Personally, I don’t think there’s anything wrong with a great nanny as long as there’s a strong attachment with the child/children. My son loves his daycare teachers seems to thrive spending time around other kids for part of the week; however, we can’t afford a nanny/SAH-person right now, and I think having the extra time to keep up with all the chores makes our family life less stressful and the extra time (not quality because who can count on the mood of a 1-year-old) but just plain quantity of time) strengthens our bond.

    1. Along the lines of what you were saying first…yes, someone does have to stay home/watch the kids. The question is just who it will be.

      I guess this confuses me a bit when I read stuff about how SAHMs are depriving the world of their input, especially when what people are choosing is a nanny. If I hired a nanny and then went out into the workforce, the world wouldn’t have the benefit of one extra person….there’s still one person at home to allow another one to go out to work.

      I can see the argument working when you’re talking about putting your children in preschool/daycare, where the adult/child ratio is way different than with a nanny…then yes, the number of people going into the workforce would be greater.

      1. @TheFrugalGirl – in these particular families the NY Times is looking at, there has already been another person tapped — almost universally — for childcare duty. The thinking is generally that, hey, your household income is very, very high, and it’s a pain to load the baby into the car to take another child to swim lessons. So you don’t. It’s not always FT, but it’s rare that it’s less than 15-20 hours/week. Of course, sometimes it is FT. Sometimes it’s more than one person!

  7. i do think there is a distinction to be made here – in certain cases it actually MAY makes sense for a parent (either one) to stay home. for example, if a) their income is really not contributing much and b) they WANT to stay home, then more power to them! before we could afford a nanny, it was pretty difficult (and stressful) balancing a job with childcare, and coordinating things like dr visits, errands, etc.

    1. but, rereading my comment – that doesn’t mean that anyone HAS to stay home. i wish people who did stay home would acknowledge (in a happy way) that part of the choice was that they PREFER it that way. as opposed to the ‘superior’ choice for the children, or the morally correct one. okay, all done 🙂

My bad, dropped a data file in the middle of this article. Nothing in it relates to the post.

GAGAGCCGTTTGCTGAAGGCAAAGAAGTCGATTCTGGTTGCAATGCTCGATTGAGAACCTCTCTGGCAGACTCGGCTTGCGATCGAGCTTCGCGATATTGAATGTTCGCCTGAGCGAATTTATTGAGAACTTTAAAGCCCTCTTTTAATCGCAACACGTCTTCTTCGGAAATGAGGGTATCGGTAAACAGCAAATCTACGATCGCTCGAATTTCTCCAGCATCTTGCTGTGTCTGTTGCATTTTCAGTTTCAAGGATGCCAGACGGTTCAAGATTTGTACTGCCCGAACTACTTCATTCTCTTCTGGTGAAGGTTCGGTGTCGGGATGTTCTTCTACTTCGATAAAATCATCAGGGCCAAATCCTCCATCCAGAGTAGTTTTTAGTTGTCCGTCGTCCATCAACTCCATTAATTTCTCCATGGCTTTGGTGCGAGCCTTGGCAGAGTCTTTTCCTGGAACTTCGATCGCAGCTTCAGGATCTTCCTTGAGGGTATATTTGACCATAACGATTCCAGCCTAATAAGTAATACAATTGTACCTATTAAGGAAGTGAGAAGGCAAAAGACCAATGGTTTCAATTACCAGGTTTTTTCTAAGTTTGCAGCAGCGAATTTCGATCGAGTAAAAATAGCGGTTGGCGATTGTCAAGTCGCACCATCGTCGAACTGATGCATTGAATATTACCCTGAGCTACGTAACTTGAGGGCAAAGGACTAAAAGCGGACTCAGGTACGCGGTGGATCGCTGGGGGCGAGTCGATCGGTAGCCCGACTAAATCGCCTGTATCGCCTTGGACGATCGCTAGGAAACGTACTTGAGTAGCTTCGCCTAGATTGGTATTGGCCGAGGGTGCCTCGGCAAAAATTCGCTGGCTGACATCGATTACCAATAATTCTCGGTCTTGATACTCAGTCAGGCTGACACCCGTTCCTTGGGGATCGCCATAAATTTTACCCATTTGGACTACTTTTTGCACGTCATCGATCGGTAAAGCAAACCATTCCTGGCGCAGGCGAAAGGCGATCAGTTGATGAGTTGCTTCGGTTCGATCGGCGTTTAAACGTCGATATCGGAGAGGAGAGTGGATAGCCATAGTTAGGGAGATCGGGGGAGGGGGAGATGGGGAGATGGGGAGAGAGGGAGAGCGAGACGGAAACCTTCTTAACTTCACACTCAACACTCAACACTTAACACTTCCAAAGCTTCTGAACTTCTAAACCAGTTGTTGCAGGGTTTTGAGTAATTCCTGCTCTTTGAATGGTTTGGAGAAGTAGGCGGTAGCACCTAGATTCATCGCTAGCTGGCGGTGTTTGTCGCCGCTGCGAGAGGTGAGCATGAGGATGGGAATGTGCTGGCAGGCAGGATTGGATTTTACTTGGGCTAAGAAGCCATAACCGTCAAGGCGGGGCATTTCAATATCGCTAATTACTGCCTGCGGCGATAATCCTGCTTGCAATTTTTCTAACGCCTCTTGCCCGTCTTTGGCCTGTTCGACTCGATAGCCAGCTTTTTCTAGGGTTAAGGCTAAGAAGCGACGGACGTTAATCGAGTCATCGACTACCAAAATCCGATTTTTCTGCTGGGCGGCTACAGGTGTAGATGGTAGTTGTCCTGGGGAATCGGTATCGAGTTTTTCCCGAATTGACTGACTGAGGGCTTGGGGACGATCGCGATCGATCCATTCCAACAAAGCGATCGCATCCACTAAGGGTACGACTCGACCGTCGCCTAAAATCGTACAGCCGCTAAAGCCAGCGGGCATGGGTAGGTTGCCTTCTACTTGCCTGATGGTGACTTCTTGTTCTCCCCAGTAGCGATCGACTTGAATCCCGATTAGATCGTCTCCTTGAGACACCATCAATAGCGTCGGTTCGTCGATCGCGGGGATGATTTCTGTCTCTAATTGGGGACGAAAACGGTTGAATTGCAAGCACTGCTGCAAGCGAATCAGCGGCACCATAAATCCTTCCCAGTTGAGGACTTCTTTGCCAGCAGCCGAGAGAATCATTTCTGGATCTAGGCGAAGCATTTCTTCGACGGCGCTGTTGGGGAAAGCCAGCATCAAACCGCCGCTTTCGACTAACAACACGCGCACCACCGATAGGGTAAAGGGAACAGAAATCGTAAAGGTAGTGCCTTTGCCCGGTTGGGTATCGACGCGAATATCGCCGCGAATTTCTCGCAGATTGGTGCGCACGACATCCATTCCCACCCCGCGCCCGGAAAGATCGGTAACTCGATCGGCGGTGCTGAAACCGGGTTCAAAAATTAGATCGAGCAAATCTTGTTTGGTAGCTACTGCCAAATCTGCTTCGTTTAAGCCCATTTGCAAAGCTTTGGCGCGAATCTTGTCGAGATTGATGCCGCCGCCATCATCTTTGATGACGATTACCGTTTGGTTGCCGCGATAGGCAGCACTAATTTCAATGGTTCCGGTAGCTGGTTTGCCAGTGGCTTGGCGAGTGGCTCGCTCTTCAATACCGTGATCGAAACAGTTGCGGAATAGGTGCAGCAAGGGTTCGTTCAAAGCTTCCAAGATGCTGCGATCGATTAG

2. THIS is exactly it for us. We could afford high quality daycare/schooling and know it would be fine if we both worked, but we (both) WANT to stay home. Sadly, we do require income and not many people are hiring part-time, so finding 2 part time jobs is not likely to happen.

      And I’ll be honest, I’m having so much more fun not working right now, even with all the crappy little things that need to get done with 2 little kids. After 10 years of working for The Man, it is awesome to be able to plan my days around something else.

      Not to mention that we have had some extra craziness lately with preschool mishaps, illness, and house construction, it really is easier to have one of us as the “point person” for all the house/construction/sick/find-a-new-preschool stuff.

      I’ll fully admit it’s a decision we can make due to privilege and it’s very much about what *we* want our daily lives to look like.

      I will also say that I’ve been more than a little sad that my 2nd will not get to experience toddler daycare, because my 1st got SO MUCH out of it.

  8. One of my biggest pet peeves is when people wax philosophical about how one parent must stay home with the kids. Or, if no parent is able to do this, a family member always provides the best care because a daycare or nanny might abuse your child. Right. Because abuse by nannies and daycares is soooooo much more common than abuse by family members.